Shipping Sorter OEE calculation

I have a conveyor sorter and would like to calculate OEE.
Cartons are inducted, scanned, and sorted.
There is no planned downtime during a shift.
So I will consider total counts by shift for everything.

There are several lanes the cartons are diverted to, but I am only considering the total right now to fiqure out the sorter’s efficiency.
If the lane is full or jammed, or barcodes cannot be read, the cartons are recirculated to be re inducted.
I have counts for inducted cartons, recirculated cartons, diverted cartons, and sorter runtime.

So far I think I should use:
Availability = runtime/shift time

Performance= (infeed/runtime) / OEE std rate
so, there isn’t a OEE std rate for shipping cartons of which are all various sizes so there really cannot be a standard throughput here.
but, if I can use infeed = diverted + recirculation, and use the maximum value of diverts I have seen in my sample size as std rate, this might be close.

I might as well just disregard this, if I calculate performance like I mentioned.

I would appreciate any feedback, and alternatives.


The system will give you the proper availability as long as the downtime events are recorded correct. If you know sorter runtime then do you know the times that the sorter is not running? You could use that to trigger a downtime event.

In order to calculate OEE our system needs at least a product code that has a standard rate defined at the outset of the run. That is the values we record during the run so we can determine the ratio between what should have been processed and what was processed. Are you saying that you have an idea of what that is now, or that you would determine it after the run? If it is after the run we do not accomodate that currently.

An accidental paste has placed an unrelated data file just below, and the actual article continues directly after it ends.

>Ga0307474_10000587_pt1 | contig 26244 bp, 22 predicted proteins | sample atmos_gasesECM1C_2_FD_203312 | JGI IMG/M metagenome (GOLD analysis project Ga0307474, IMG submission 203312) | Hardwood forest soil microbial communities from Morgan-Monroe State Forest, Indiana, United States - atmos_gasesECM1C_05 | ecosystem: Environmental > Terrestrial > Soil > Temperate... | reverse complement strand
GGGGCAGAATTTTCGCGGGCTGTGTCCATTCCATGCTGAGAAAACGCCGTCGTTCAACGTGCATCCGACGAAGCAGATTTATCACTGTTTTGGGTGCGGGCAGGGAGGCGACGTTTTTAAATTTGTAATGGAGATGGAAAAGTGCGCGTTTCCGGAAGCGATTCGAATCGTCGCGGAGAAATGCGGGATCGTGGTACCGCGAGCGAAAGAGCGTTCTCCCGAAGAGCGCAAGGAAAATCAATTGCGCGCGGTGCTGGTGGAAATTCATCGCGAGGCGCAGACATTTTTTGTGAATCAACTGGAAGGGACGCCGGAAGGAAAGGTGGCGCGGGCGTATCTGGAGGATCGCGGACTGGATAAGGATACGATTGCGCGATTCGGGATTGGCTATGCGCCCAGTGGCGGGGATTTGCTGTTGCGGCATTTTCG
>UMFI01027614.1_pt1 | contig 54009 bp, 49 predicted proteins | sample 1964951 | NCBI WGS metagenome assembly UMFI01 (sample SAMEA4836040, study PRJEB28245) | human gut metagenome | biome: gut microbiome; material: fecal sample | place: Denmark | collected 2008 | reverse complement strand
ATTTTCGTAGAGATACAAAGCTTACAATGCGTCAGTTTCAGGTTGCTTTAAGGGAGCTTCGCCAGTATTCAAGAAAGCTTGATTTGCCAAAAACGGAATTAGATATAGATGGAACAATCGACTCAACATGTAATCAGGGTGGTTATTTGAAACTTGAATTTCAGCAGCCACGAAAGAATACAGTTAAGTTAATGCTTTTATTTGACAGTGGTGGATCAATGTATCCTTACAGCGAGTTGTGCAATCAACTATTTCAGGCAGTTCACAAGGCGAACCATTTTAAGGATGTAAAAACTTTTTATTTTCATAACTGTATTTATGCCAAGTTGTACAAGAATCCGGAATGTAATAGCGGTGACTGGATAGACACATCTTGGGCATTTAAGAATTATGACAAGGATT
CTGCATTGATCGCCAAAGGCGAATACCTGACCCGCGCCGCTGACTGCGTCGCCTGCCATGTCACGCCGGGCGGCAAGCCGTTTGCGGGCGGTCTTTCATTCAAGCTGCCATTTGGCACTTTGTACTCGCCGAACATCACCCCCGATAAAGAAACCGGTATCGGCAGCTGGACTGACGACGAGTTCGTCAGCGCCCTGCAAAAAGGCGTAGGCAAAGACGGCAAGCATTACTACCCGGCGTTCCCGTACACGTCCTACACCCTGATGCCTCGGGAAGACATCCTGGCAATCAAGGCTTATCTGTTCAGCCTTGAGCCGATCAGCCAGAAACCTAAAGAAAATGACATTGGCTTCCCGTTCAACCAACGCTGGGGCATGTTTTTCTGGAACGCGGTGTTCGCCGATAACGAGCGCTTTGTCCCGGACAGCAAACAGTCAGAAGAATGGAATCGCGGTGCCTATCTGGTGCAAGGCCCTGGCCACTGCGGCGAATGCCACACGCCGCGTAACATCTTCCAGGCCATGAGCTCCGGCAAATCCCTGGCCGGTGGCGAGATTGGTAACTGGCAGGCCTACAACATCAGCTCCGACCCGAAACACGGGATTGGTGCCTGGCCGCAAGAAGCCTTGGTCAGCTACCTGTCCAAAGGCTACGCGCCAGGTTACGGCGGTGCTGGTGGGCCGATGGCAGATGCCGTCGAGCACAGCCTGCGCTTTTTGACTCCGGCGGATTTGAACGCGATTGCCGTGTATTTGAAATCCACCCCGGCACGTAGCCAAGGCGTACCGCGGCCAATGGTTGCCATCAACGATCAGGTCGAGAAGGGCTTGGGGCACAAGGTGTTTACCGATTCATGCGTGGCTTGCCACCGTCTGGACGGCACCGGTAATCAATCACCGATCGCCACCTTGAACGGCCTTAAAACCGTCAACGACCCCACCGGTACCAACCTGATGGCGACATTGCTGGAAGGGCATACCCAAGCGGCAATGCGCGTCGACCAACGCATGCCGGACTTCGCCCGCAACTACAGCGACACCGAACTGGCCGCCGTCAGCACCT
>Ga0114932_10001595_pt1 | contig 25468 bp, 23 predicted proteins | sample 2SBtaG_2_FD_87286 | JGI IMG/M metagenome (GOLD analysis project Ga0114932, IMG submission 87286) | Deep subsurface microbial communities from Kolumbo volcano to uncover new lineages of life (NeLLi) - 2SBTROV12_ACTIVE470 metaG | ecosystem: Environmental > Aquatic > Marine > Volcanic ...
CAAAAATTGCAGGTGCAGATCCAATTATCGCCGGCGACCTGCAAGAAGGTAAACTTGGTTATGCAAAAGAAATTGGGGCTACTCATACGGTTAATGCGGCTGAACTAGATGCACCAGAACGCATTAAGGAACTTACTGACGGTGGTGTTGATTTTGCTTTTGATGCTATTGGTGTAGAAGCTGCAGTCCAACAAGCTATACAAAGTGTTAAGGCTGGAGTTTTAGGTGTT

Since you can create an infeed tag and set the values via scripting or expressions then it is up to you to decide what value you want to assign to it while the run is running.

It sounds like you have a line with a different part being processed every time. part 1 may have a standard time to complete of 1 second, where as part 2 might have a standard of 10 seconds.

Rather than having an infeed as ‘number of boxes’, you could have an infeed of ‘number of simple box equivelant’. So when you scan a box, you look up it’s dimensions, and say ‘this is a 3-simple-box-equivelant’.

The cost of implementing the “simple-box-equivelant” measurement will give you the difference between a system that gives you a meaningful OEE or a box-ticking OEE. It is hard to use an OEE figure to recommend changes when the data has noise associated with ‘yes, but we had a lot of large boxes that day’.